The Character Factor

by Paul Sailhamer, ECCU Pastors Advisory Committee Chairman
(Originally published as a post within ECCU’s former e-publication, The Buzz.)

Nobel prize-winning Russian author Aleksandr Solzhenitsyn once observed that the West was trying to replace morality, based on Judeo-Christian revelation, with legalism—coming up with more and more laws to cover decisions traditionally governed by personal character. In the 35 years since this observation was made, our own country has become more and more legalistic.

Rules and laws cannot replace morality and character. This is crucial to the understanding of leadership, especially Christian leadership. While it is very important for churches and Christian non-profits to strive for solid, biblical polity and org charts, the sine qua non must still be genuine Christian character and integrity. The best polity and organizational philosophy are always vulnerable to a lack of character in leaders and decision makers.

Tragically, many today doubt not only the content of good character but its very existence…and our organizations and institutions are sadly reflecting its loss. Cynicism is often the response. Shouldn’t I at least expect the man who is in charge of collecting taxes to be an honest taxpayer himself? Shouldn’t congressional members with oversight of financial institutions play by the rules with their own personal loans and acquisitions? Shouldn’t the pro-family senator be faithful to his own wife and children? Shouldn’t the pastor who teaches the Bible live by his own exhortations?

Eighteenth-century English Bishop Joseph Butler left a definition of character that should be on the lips of every church and non-profit board member: “ character is meant that temper, taste, disposition, whole frame of mind from whence we act in one way rather than another...those principles from which a man acts, when they become fixed and habitual in him we call his character...”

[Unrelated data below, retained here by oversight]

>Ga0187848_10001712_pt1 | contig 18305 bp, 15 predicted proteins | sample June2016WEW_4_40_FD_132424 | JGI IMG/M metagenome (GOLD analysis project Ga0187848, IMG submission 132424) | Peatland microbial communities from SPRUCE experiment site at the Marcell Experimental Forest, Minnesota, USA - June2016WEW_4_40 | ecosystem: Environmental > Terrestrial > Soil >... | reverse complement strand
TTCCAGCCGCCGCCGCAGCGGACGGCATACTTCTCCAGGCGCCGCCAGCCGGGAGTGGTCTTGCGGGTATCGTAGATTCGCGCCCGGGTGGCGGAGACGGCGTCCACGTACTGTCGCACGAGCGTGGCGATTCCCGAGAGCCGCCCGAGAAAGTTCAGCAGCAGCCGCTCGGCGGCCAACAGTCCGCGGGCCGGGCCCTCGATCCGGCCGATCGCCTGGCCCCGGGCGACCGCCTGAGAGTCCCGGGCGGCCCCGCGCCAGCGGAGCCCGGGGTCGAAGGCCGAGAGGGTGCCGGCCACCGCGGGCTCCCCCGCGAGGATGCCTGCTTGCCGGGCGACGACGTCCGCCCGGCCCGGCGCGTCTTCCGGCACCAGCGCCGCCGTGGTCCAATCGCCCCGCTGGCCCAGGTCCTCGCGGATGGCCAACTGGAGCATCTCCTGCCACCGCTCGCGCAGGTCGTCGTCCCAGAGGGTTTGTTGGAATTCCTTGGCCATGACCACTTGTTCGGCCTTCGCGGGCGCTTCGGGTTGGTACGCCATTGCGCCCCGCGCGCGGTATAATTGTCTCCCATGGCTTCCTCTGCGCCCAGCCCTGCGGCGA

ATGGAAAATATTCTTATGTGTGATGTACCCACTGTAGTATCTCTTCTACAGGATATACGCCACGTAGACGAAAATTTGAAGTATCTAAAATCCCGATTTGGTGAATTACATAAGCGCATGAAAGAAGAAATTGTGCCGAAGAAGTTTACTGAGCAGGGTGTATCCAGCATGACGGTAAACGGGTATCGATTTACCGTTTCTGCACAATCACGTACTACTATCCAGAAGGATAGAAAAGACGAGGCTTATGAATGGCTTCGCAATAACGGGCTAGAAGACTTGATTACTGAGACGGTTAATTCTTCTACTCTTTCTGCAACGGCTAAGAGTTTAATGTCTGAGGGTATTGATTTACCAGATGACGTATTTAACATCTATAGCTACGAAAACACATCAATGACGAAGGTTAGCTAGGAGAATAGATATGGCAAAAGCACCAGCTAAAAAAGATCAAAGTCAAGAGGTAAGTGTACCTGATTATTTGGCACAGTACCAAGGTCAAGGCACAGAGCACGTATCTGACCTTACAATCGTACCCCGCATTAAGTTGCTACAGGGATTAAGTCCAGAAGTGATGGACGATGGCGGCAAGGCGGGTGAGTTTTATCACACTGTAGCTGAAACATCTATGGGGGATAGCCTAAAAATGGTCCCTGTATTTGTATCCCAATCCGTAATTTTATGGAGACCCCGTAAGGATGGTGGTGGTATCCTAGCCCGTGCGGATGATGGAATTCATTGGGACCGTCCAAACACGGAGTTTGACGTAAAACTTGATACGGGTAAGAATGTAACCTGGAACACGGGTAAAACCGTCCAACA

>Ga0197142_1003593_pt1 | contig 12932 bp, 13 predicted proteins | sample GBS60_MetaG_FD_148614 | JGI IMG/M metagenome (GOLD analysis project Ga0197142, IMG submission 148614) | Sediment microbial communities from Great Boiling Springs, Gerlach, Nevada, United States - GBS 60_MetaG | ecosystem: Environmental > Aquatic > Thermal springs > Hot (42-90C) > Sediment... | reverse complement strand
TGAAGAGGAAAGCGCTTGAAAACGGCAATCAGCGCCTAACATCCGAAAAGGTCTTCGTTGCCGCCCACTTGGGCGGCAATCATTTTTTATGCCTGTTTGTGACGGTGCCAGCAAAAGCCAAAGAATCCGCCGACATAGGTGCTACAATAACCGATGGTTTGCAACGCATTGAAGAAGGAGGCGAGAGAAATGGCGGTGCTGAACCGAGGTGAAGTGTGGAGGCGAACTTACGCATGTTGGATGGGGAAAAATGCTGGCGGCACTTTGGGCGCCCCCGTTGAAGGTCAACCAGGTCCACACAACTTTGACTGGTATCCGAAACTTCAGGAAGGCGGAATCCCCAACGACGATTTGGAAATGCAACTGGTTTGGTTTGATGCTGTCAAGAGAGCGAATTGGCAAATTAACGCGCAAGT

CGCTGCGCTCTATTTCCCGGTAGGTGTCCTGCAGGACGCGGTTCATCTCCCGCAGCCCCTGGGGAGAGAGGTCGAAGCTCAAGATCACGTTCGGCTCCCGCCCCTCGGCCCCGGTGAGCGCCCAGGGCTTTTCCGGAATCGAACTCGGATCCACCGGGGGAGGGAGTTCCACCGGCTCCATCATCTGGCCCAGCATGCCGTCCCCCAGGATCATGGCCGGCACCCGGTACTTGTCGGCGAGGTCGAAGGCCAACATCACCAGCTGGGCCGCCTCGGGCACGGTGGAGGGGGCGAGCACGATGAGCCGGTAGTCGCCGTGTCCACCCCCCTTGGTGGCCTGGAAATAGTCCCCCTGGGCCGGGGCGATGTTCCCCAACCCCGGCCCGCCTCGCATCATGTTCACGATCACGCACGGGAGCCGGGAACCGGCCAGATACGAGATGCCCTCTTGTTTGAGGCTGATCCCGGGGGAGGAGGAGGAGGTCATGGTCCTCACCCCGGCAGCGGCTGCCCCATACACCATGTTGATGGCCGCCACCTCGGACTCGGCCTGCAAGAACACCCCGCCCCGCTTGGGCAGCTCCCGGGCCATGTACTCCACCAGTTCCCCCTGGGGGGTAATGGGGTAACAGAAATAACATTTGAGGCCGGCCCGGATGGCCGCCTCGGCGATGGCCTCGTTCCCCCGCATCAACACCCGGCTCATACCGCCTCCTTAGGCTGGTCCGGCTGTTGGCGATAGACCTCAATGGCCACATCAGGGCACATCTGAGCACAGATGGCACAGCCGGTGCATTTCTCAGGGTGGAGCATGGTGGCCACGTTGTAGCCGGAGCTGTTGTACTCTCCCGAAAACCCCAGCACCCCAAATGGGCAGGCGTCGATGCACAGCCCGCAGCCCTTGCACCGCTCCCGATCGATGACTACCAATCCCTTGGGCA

In other words the adage still stands that character is what a person does when no one is watching. These definitions have been under serious attack in our culture. In the mid-1990s a famous minister, speaking at a pre-inaugural prayer service, looked a newly re-elected U.S. president in the eye and said, “Remember, Mr. President, character isn’t what you do when no one is watching, but rather what you have the courage to speak out about when everyone is listening.” In earlier days that would be called talking the talk but not walking the walk.

Solzhenitsyn saw the flaw in the Soviet system that led to its downfall in his own lifetime. He also identified the flaw in our system: It is impossible to levy enough rules and laws to replace the essential role of character and integrity in our churches, non-profits, businesses, and government.

A decade ago, when The Block, the first major shopping center designed to attract teenagers, opened in Orange, California, the management posted signs at the entrances detailing 32 things not allowed on the premises, including the prohibition of bringing “dead animals” onto the property! Yet in the “repressive” 1950s, shopping centers had no posted rules. When we left the house, our mother would say, “Stay out of trouble,” and we knew exactly what she meant.

I am grateful that character is at the center of the leadership model that guides ECCU’s management team. Those of us who lead organizations cannot take for granted that our carefully formed constitutions and bylaws are sufficient to secure the integrity of our ministries. The character factor must influence the way we live out our guiding principles.

Paul Sailhamer brings a broad ministry background to ECCU’s Pastors Advisory Committee, including 35 years of pastoral ministry, 15 in executive pastor roles. He has directed a non-profit Christian foundation, currently serves as a consultant with Arrow Leadership, and operates his own ministry consultancy, Pilgrim’s Projects.

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